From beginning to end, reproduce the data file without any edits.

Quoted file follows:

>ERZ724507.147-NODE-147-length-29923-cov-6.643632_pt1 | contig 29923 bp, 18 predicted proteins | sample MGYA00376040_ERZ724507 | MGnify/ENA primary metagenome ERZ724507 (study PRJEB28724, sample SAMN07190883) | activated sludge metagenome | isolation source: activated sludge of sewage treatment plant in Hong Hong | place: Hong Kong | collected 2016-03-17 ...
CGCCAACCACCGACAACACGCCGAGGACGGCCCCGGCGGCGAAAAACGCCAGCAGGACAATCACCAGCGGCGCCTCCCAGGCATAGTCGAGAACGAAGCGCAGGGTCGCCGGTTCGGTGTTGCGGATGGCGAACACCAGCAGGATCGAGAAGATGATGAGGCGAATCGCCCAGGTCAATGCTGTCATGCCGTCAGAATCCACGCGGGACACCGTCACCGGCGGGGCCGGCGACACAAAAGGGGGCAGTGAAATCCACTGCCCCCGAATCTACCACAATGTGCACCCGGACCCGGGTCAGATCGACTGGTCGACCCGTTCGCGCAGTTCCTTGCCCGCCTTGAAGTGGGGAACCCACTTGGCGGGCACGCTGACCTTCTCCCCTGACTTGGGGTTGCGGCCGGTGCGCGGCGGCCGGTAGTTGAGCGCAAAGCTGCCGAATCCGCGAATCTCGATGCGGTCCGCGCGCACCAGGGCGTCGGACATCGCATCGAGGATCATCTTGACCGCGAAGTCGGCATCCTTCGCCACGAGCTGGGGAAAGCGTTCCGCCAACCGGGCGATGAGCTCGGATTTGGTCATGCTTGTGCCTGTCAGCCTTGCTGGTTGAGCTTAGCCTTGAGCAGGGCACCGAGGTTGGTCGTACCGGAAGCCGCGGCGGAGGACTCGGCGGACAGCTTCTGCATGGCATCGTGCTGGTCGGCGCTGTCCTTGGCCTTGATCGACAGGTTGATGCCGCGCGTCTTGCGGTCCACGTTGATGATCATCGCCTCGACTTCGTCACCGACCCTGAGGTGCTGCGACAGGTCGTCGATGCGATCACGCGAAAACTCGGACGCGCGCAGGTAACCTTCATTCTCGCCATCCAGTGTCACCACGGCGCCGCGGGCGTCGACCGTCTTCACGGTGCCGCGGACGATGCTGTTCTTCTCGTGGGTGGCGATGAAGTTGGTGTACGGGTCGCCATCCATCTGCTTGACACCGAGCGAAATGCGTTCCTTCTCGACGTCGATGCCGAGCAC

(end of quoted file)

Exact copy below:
>ERZ724507.147-NODE-147-length-29923-cov-6.643632_pt1 | contig 29923 bp, 18 predicted proteins | sample MGYA00376040_ERZ724507 | MGnify/ENA primary metagenome ERZ724507 (study PRJEB28724, sample SAMN07190883) | activated sludge metagenome | isolation source: activated sludge of sewage treatment plant in Hong Hong | place: Hong Kong | collected 2016-03-17 ...
CGCCAACCACCGACAACACGCCGAGGACGGCCCCGGCGGCGAAAAACGCCAGCAGGACAATCACCAGCGGCGCCTCCCAGGCATAGTCGAGAACGAAGCGCAGGGTCGCCGGTTCGGTGTTGCGGATGGCGAACACCAGCAGGATCGAGAAGATGATGAGGCGAATCGCCCAGGTCAATGCTGTCATGCCGTCAGAATCCACGCGGGACACCGTCACCGGCGGGGCCGGCGACACAAAAGGGGGCAGTGAAATCCACTGCCCCCGAATCTACCACAATGTGCACCCGGACCCGGGTCAGATCGACTGGTCGACCCGTTCGCGCAGTTCCTTGCCCGCCTTGAAGTGGGGAACCCACTTGGCGGGCACGCTGACCTTCTCCCCTGACTTGGGGTTGCGGCCGGTGCGCGGCGGCCGGTAGTTGAGCGCAAAGCTGCCGAATCCGCGAATCTCGATGCGGTCCGCGCGCACCAGGGCGTCGGACATCGCATCGAGGATCATCTTGACCGCGAAGTCGGCATCCTTCGCCACGAGCTGGGGAAAGCGTTCCGCCAACCGGGCGATGAGCTCGGATTTGGTCATGCTTGTGCCTGTCAGCCTTGCTGGTTGAGCTTAGCCTTGAGCAGGGCACCGAGGTTGGTCGTACCGGAAGCCGCGGCGGAGGACTCGGCGGACAGCTTCTGCATGGCATCGTGCTGGTCGGCGCTGTCCTTGGCCTTGATCGACAGGTTGATGCCGCGCGTCTTGCGGTCCACGTTGATGATCATCGCCTCGACTTCGTCACCGACCCTGAGGTGCTGCGACAGGTCGTCGATGCGATCACGCGAAAACTCGGACGCGCGCAGGTAACCTTCATTCTCGCCATCCAGTGTCACCACGGCGCCGCGGGCGTCGACCGTCTTCACGGTGCCGCGGACGATGCTGTTCTTCTCGTGGGTGGCGATGAAGTTGGTGTACGGGTCGCCATCCATCTGCTTGACACCGAGCGAAATGCGTTCCTTCTCGACGTCGATGCCGAGCAC